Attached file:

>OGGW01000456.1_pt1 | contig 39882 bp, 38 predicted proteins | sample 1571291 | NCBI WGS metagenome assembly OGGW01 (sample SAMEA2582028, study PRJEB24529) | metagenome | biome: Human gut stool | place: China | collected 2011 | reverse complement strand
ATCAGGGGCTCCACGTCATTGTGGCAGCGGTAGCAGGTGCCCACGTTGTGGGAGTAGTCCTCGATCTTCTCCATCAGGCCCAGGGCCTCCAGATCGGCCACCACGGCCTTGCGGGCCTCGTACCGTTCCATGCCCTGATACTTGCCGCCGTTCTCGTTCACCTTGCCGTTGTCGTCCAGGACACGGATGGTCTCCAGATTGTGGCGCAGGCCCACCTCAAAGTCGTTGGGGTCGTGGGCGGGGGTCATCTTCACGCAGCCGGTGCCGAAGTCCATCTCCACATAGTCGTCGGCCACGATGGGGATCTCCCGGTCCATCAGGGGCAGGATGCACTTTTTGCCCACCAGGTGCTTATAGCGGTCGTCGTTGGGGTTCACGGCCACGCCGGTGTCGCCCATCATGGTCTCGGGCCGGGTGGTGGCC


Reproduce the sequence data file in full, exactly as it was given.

>OGGW01000456.1_pt1 | contig 39882 bp, 38 predicted proteins | sample 1571291 | NCBI WGS metagenome assembly OGGW01 (sample SAMEA2582028, study PRJEB24529) | metagenome | biome: Human gut stool | place: China | collected 2011 | reverse complement strand
ATCAGGGGCTCCACGTCATTGTGGCAGCGGTAGCAGGTGCCCACGTTGTGGGAGTAGTCCTCGATCTTCTCCATCAGGCCCAGGGCCTCCAGATCGGCCACCACGGCCTTGCGGGCCTCGTACCGTTCCATGCCCTGATACTTGCCGCCGTTCTCGTTCACCTTGCCGTTGTCGTCCAGGACACGGATGGTCTCCAGATTGTGGCGCAGGCCCACCTCAAAGTCGTTGGGGTCGTGGGCGGGGGTCATCTTCACGCAGCCGGTGCCGAAGTCCATCTCCACATAGTCGTCGGCCACGATGGGGATCTCCCGGTCCATCAGGGGCAGGATGCACTTTTTGCCCACCAGGTGCTTATAGCGGTCGTCGTTGGGGTTCACGGCCACGCCGGTGTCGCCCATCATGGTCTCGGGCCGGGTGGTGGCC